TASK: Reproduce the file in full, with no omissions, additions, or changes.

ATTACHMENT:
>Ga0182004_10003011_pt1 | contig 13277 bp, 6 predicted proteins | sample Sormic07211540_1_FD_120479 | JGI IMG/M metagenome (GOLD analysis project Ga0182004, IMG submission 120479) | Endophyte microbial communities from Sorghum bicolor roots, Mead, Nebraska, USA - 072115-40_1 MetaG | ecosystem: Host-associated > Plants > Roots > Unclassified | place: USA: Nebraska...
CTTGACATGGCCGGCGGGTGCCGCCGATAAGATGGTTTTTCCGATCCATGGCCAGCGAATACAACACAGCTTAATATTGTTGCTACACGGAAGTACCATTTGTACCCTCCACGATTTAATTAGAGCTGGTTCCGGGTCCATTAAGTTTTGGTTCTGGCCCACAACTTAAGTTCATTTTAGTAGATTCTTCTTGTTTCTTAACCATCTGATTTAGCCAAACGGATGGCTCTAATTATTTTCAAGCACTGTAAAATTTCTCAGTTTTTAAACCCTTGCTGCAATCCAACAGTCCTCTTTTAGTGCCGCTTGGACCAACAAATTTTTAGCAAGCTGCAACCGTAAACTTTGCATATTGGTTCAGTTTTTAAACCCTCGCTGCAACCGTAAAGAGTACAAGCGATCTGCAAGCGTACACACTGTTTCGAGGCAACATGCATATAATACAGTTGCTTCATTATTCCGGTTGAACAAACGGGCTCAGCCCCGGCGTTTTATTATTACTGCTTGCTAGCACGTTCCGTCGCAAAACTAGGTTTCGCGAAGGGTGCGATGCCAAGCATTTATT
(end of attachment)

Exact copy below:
>Ga0182004_10003011_pt1 | contig 13277 bp, 6 predicted proteins | sample Sormic07211540_1_FD_120479 | JGI IMG/M metagenome (GOLD analysis project Ga0182004, IMG submission 120479) | Endophyte microbial communities from Sorghum bicolor roots, Mead, Nebraska, USA - 072115-40_1 MetaG | ecosystem: Host-associated > Plants > Roots > Unclassified | place: USA: Nebraska...
CTTGACATGGCCGGCGGGTGCCGCCGATAAGATGGTTTTTCCGATCCATGGCCAGCGAATACAACACAGCTTAATATTGTTGCTACACGGAAGTACCATTTGTACCCTCCACGATTTAATTAGAGCTGGTTCCGGGTCCATTAAGTTTTGGTTCTGGCCCACAACTTAAGTTCATTTTAGTAGATTCTTCTTGTTTCTTAACCATCTGATTTAGCCAAACGGATGGCTCTAATTATTTTCAAGCACTGTAAAATTTCTCAGTTTTTAAACCCTTGCTGCAATCCAACAGTCCTCTTTTAGTGCCGCTTGGACCAACAAATTTTTAGCAAGCTGCAACCGTAAACTTTGCATATTGGTTCAGTTTTTAAACCCTCGCTGCAACCGTAAAGAGTACAAGCGATCTGCAAGCGTACACACTGTTTCGAGGCAACATGCATATAATACAGTTGCTTCATTATTCCGGTTGAACAAACGGGCTCAGCCCCGGCGTTTTATTATTACTGCTTGCTAGCACGTTCCGTCGCAAAACTAGGTTTCGCGAAGGGTGCGATGCCAAGCATTTATT